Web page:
“We have a lot of challenges in the sheer number of animals in our community that need homes and care. We are a large city, and as a result we’ve got many challenges. We are always evolving to meet the needs and better serve the animals and people of our community.”

Animals come to the Houston SPCA from individuals who can no longer care for them, cruelty investigations and their injured animal ambulance, which runs 24-hours a day, 365 days a year to save and heal the creatures. It is the only one of its kind in the city.

A Life Saving New Home

New, state-of-the-art facilities from the first phase include the Ann Slemons Young Adoption Center, a 28,000-square-foot space that features pets like dogs, puppies, cats and kittens, a Kitty Clubhouse, play areas and rooms where people can get acquainted with companion animals. A number of the suites are 50 percent bigger than the ones in the Houston SPCA’s old adoption center, allowing for multiple animals in one area.

The Annie White Graham Wildlife Center is dedicated to serving the 11,000-plus wild animals that come through Houston SPCA’s doors annually, comprising hundreds of species.

houston spca wildlife custom habitat
Wildlife will be cared for in a spectacular new space.

The 9,000-square-foot center has plenty of room, from a 7,000-square-foot flight space with 20 bird enclosures, 10 turtle habitats, 150 incubators and an area designated for wild mammals, like baby squirrels and opossums.

“This is a busy time of year with lots of babies coming through the door. Last year we cared for 360 species, everything from bobcats to bald eagles,” Mercer says.

The Dr. Amy Alexander Equine Care Center has 25 stalls. “Here, our staff veterinarians and equine team provide critical care and rehabilitation for horses and farm animals,” Mercer says.

Houston SPCA’s new Rescue Arena awaits an official name while the donor is determined.

“That is where our equine staff can train and exercise the horses we are rehabilitating. All the horses that come to us are coming from cruelty investigations. These horses had a terrible start to life. But this is the place where they get a second chance,” Mercer says.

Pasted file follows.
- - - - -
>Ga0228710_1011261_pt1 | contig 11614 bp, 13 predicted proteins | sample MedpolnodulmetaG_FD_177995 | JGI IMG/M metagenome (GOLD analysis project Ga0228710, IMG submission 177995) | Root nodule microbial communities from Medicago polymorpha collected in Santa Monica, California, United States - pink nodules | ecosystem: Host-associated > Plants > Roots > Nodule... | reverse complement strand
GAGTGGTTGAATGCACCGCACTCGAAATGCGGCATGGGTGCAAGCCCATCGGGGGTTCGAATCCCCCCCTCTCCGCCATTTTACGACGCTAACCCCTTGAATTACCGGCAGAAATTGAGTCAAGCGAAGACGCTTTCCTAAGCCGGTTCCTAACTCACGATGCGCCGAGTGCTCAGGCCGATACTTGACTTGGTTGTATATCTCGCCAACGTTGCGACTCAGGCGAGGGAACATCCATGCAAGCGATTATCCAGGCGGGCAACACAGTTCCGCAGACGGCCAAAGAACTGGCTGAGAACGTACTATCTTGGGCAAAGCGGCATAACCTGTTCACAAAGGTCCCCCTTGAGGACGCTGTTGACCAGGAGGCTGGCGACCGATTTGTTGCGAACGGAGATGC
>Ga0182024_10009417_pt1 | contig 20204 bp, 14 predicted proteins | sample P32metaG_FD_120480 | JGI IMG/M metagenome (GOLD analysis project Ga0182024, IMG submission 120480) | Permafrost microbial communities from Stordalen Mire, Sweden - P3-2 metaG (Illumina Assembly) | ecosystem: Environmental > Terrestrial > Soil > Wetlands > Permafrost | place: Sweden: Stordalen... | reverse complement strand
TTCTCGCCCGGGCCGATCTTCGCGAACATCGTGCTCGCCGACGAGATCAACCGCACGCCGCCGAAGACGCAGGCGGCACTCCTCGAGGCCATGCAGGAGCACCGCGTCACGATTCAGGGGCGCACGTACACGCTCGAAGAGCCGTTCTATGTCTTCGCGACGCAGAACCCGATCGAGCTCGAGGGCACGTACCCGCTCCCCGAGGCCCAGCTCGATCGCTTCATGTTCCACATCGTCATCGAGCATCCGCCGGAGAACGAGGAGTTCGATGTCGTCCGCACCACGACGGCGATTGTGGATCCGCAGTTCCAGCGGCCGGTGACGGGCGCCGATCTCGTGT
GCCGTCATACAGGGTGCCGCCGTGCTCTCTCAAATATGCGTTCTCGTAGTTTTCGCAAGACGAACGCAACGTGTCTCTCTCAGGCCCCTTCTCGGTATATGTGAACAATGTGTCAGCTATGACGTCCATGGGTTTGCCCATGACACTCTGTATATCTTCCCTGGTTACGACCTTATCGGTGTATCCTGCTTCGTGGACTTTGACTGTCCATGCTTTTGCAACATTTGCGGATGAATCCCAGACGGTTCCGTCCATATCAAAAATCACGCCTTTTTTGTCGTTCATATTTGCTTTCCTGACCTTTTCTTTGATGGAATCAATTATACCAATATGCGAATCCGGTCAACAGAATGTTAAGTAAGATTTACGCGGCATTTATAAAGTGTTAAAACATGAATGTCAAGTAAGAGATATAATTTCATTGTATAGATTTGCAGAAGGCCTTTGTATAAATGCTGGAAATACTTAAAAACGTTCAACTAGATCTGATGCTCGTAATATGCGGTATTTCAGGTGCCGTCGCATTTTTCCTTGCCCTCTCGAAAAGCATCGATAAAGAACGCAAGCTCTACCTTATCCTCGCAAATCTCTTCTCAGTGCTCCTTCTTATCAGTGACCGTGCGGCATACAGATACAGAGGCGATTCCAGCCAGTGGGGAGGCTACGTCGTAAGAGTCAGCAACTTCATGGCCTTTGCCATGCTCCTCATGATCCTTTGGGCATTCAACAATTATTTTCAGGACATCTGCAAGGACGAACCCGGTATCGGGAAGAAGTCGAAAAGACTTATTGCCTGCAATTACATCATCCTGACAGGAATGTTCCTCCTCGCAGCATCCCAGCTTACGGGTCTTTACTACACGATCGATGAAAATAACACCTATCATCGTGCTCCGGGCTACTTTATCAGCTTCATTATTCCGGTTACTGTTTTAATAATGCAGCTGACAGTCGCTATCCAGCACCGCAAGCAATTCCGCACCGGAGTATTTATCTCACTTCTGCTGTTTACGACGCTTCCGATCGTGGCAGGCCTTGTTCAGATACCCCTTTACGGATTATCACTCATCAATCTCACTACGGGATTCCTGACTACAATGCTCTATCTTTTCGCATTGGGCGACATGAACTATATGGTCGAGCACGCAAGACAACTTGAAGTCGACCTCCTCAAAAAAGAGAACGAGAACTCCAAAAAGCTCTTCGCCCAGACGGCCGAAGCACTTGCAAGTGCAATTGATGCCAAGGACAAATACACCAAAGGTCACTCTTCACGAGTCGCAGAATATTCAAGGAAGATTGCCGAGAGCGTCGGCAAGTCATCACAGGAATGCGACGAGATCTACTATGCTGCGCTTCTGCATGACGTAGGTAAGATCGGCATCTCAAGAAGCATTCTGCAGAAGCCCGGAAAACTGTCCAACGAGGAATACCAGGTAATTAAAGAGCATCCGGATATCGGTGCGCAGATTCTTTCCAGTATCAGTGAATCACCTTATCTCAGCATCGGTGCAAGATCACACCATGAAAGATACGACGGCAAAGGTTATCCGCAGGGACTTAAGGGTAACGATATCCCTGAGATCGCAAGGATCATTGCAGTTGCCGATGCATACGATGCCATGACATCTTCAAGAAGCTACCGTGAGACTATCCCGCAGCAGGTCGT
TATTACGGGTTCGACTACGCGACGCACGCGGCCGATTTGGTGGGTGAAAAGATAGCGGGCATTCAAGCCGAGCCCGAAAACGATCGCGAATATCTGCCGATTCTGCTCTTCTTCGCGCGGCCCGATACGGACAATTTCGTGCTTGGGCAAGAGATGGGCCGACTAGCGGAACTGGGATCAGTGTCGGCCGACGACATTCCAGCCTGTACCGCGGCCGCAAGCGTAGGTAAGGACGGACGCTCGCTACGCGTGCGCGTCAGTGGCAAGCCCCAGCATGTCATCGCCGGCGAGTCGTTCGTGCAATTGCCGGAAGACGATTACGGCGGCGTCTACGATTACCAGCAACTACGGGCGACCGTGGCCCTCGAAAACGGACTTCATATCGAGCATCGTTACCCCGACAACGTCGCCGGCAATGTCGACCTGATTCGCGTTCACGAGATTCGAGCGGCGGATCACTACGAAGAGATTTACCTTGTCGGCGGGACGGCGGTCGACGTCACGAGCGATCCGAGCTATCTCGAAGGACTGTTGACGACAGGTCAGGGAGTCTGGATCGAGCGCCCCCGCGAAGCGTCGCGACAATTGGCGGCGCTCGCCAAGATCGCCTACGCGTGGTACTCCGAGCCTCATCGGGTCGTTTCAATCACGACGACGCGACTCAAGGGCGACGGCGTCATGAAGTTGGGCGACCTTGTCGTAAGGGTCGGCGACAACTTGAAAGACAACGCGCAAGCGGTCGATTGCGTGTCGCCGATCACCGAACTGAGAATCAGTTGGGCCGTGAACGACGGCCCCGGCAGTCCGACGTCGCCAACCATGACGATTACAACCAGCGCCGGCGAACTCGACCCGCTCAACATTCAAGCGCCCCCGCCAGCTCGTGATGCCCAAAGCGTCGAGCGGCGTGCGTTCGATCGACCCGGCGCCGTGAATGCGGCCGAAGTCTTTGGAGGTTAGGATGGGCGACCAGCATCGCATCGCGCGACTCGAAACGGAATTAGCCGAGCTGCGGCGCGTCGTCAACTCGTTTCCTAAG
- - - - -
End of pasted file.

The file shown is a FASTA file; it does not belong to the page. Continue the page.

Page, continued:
The Equine Center comes in at 23,000 square feet and has a triage area, a rescue arena and seating for up to 300 guests.

The 14,000-square-foot Carruth Education Center is the site of all volunteer training, education camps and potentially special events.

“We have a great camp called Critter Camp that takes place in the summer. Spaces are available, but it’s filling up fast, especially our vet camps. It’s engaging curriculum that’s age-appropriate for third through 10th grade,” Mercer says. The seasonal camp runs in the summer as well as spring break and over the winter holidays.

The Fast Fred Cemo and Ranger Peabody Dog Parks — named for two beloved dogs — will open to the public soon, and will be available for public events. Behind the building there are even playgrounds specifically for the rescue dogs. The pups that are waiting for forever or foster homes have three parks to themselves.

Phase two additions include the Animal Medical Center, slated for a Spring opening, and the residences, which will total at roughly 15,000 square feet, for students participating in the Texas A&M College of Veterinary Medicine and Biomedical Sciences Partnership.

The Campus For All Animals is furthering Houston SPCA’s noble goals, and they are eternally grateful for the people who helped make it happen.

“I’m immensely proud of the wonderful, generous donors who have stepped forward and committed themselves to this project,” Mercer says. “It’s been a labor of love.”

For more information on Houston SPCA and how to donate, click here.